Beth Armstrong

Christian wife, mom, & author. Doing life with my eyes fixed on Jesus. I walk, I stumble, I fall. But God is big. And this is what I write about… Thanks for stopping by!

Archive for the tag “Abraham”


For those of you who think the Bible is out of date, irrelevant, and boring think again. The Old Testament is chock full of crazy stories, that not only make you scratch your head and say, “Seriously?” but they’re ripe with application for life today.

Check this out…

Many of you have heard this story before, but maybe not in this light. So hold on and read this whole thing…

There was this super old guy named Abram (whose name was later changed to Abraham). He was married to this super old chick named Sarai (whose name was later changed to Sarah). Not something we do much of today, but God—who changed their names—can pretty much do what He wants, right?

So these old folks have no kids. And they’re way past childbearing age. Like waaayy past. Abraham is around 85 years old, and Sarah is around 75. Sarah—feeling every bit of her old age—gets a bright idea to give her maid Hagar to Abraham to sleep with so that in some whacked out way they’ll have a family.



Believe it or not, this works. Hagar gets pregnant by 85-year-old Abraham. And guess who’s feeling left out of the picture now? You got it…Sarah! Ya’ think? Totally! Dumb on her, but apparently that was normal back then.

Hagar, now prego with Abraham’s baby, begins to look down on Sarah. According to Sarah, Hagar was disrespectful to her and treated her like she was nothing. So get this…Sarah blames Abraham for the whole thing.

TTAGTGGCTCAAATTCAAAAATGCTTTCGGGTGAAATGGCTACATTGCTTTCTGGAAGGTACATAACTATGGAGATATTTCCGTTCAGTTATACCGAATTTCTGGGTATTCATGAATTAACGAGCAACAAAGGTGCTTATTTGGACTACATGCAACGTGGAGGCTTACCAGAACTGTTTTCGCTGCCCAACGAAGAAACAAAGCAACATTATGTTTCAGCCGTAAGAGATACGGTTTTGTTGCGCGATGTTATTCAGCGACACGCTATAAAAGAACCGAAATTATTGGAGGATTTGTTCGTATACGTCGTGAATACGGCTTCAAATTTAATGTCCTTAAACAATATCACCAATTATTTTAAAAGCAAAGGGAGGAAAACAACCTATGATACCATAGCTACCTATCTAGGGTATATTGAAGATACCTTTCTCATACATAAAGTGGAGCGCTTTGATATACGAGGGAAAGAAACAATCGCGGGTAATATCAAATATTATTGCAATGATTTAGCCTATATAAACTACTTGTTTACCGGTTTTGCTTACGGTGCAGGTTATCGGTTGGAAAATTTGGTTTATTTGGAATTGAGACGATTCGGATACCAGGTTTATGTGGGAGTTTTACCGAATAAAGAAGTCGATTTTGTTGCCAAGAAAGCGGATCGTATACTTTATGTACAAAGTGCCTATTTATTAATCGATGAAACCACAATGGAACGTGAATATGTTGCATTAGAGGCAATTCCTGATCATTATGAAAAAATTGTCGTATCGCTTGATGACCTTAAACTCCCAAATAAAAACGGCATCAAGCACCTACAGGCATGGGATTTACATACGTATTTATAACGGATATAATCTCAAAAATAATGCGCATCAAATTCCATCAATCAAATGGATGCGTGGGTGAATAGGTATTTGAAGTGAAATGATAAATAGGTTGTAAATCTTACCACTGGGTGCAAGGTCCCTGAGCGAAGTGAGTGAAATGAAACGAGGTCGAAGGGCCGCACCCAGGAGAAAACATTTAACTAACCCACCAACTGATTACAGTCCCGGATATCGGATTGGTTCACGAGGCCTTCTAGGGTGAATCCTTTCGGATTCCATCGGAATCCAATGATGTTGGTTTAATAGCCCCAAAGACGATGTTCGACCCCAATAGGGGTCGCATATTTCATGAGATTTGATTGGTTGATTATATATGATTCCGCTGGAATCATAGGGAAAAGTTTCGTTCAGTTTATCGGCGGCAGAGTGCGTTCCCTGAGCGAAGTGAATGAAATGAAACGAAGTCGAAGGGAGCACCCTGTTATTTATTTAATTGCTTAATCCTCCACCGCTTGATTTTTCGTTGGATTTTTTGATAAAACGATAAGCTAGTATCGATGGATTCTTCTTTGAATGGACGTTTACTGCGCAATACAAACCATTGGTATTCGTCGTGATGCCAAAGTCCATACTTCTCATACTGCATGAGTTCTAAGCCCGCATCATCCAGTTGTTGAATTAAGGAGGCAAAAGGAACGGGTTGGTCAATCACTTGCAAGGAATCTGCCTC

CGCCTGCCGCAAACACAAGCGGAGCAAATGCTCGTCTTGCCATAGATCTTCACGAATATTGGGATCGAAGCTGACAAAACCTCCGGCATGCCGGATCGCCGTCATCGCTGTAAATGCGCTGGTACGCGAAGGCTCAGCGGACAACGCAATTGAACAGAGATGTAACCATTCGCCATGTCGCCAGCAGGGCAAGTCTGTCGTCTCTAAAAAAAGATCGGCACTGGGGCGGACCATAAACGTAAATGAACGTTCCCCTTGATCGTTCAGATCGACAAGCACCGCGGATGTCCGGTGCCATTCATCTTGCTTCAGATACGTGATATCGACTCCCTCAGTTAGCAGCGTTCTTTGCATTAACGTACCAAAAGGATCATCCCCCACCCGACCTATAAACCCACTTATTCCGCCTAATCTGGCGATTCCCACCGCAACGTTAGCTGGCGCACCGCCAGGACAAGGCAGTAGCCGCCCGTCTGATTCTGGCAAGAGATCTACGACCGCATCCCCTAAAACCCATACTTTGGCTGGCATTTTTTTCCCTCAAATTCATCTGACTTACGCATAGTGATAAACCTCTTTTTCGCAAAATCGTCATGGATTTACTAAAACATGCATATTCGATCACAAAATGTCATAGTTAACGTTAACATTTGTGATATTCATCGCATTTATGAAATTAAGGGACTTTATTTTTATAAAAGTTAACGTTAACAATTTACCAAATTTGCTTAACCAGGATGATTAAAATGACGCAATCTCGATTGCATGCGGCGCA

Wait, seriously? Wasn’t this debacle Sarah’s idea in the first place?


In her frustration and lashing out at Abraham, Sarah says, “May the Lord decide who is right—you or me!” Now she’s bringing God into this mess, hoping He’ll side with her, not Abraham.

Here’s where the story gets interesting. And here’s where I get to the point of my blog. Abraham responds to Sarah by saying, “You decide. Your maid is your business.”

(As a side note, Sarah was probably angry at Abraham, Hagar, and God. She was the one who was barren. She made the choice to take matters in her own hands and create what she thought to be an amicable solution. But when it backfired, her anger probably ran deeply to those three in closest proximity—Abraham, Hagar the maid, and God. They became the targets of her misfortune.)

After Abraham lets God off the hook and tells Sarah to make a decision about the matter, the very next line in the Bible is, “Sarah was abusive to Hagar and Hagar ran away” (Genesis 16:6, MSG).